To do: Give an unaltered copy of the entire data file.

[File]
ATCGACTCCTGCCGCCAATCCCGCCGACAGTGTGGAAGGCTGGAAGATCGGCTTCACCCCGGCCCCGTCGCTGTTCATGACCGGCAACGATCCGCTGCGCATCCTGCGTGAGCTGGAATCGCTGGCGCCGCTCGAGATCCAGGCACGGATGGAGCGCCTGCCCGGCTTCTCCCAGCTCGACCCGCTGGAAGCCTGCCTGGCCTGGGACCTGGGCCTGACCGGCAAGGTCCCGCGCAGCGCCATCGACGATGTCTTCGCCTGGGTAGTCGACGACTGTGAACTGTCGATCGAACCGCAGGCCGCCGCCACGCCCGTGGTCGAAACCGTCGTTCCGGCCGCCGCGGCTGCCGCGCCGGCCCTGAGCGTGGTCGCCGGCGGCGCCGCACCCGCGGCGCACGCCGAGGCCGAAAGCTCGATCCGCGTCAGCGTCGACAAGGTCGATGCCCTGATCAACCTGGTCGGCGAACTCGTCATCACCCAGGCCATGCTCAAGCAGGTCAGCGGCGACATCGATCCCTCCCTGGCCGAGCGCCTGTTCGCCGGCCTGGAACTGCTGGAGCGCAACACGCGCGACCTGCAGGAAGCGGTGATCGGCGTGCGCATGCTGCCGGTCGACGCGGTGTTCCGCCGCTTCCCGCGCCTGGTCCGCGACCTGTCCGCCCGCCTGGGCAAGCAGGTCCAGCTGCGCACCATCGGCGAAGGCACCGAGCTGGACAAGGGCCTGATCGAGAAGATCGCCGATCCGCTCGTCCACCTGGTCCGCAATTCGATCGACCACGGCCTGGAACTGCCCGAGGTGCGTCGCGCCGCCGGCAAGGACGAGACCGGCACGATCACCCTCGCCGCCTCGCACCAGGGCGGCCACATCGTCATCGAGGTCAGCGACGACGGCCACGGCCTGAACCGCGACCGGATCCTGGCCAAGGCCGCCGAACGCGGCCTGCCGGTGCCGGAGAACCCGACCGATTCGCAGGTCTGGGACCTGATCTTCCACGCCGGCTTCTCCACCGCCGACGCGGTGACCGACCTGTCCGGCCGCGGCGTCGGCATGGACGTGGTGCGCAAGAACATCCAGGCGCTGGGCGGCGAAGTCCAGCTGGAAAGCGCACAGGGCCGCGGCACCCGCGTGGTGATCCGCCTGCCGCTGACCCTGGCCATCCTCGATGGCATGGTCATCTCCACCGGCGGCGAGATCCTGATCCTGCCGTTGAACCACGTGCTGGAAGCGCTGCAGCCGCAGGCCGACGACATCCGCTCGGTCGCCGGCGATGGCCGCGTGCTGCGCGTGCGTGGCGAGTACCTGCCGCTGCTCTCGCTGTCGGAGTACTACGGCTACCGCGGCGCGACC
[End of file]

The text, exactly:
ATCGACTCCTGCCGCCAATCCCGCCGACAGTGTGGAAGGCTGGAAGATCGGCTTCACCCCGGCCCCGTCGCTGTTCATGACCGGCAACGATCCGCTGCGCATCCTGCGTGAGCTGGAATCGCTGGCGCCGCTCGAGATCCAGGCACGGATGGAGCGCCTGCCCGGCTTCTCCCAGCTCGACCCGCTGGAAGCCTGCCTGGCCTGGGACCTGGGCCTGACCGGCAAGGTCCCGCGCAGCGCCATCGACGATGTCTTCGCCTGGGTAGTCGACGACTGTGAACTGTCGATCGAACCGCAGGCCGCCGCCACGCCCGTGGTCGAAACCGTCGTTCCGGCCGCCGCGGCTGCCGCGCCGGCCCTGAGCGTGGTCGCCGGCGGCGCCGCACCCGCGGCGCACGCCGAGGCCGAAAGCTCGATCCGCGTCAGCGTCGACAAGGTCGATGCCCTGATCAACCTGGTCGGCGAACTCGTCATCACCCAGGCCATGCTCAAGCAGGTCAGCGGCGACATCGATCCCTCCCTGGCCGAGCGCCTGTTCGCCGGCCTGGAACTGCTGGAGCGCAACACGCGCGACCTGCAGGAAGCGGTGATCGGCGTGCGCATGCTGCCGGTCGACGCGGTGTTCCGCCGCTTCCCGCGCCTGGTCCGCGACCTGTCCGCCCGCCTGGGCAAGCAGGTCCAGCTGCGCACCATCGGCGAAGGCACCGAGCTGGACAAGGGCCTGATCGAGAAGATCGCCGATCCGCTCGTCCACCTGGTCCGCAATTCGATCGACCACGGCCTGGAACTGCCCGAGGTGCGTCGCGCCGCCGGCAAGGACGAGACCGGCACGATCACCCTCGCCGCCTCGCACCAGGGCGGCCACATCGTCATCGAGGTCAGCGACGACGGCCACGGCCTGAACCGCGACCGGATCCTGGCCAAGGCCGCCGAACGCGGCCTGCCGGTGCCGGAGAACCCGACCGATTCGCAGGTCTGGGACCTGATCTTCCACGCCGGCTTCTCCACCGCCGACGCGGTGACCGACCTGTCCGGCCGCGGCGTCGGCATGGACGTGGTGCGCAAGAACATCCAGGCGCTGGGCGGCGAAGTCCAGCTGGAAAGCGCACAGGGCCGCGGCACCCGCGTGGTGATCCGCCTGCCGCTGACCCTGGCCATCCTCGATGGCATGGTCATCTCCACCGGCGGCGAGATCCTGATCCTGCCGTTGAACCACGTGCTGGAAGCGCTGCAGCCGCAGGCCGACGACATCCGCTCGGTCGCCGGCGATGGCCGCGTGCTGCGCGTGCGTGGCGAGTACCTGCCGCTGCTCTCGCTGTCGGAGTACTACGGCTACCGCGGCGCGACC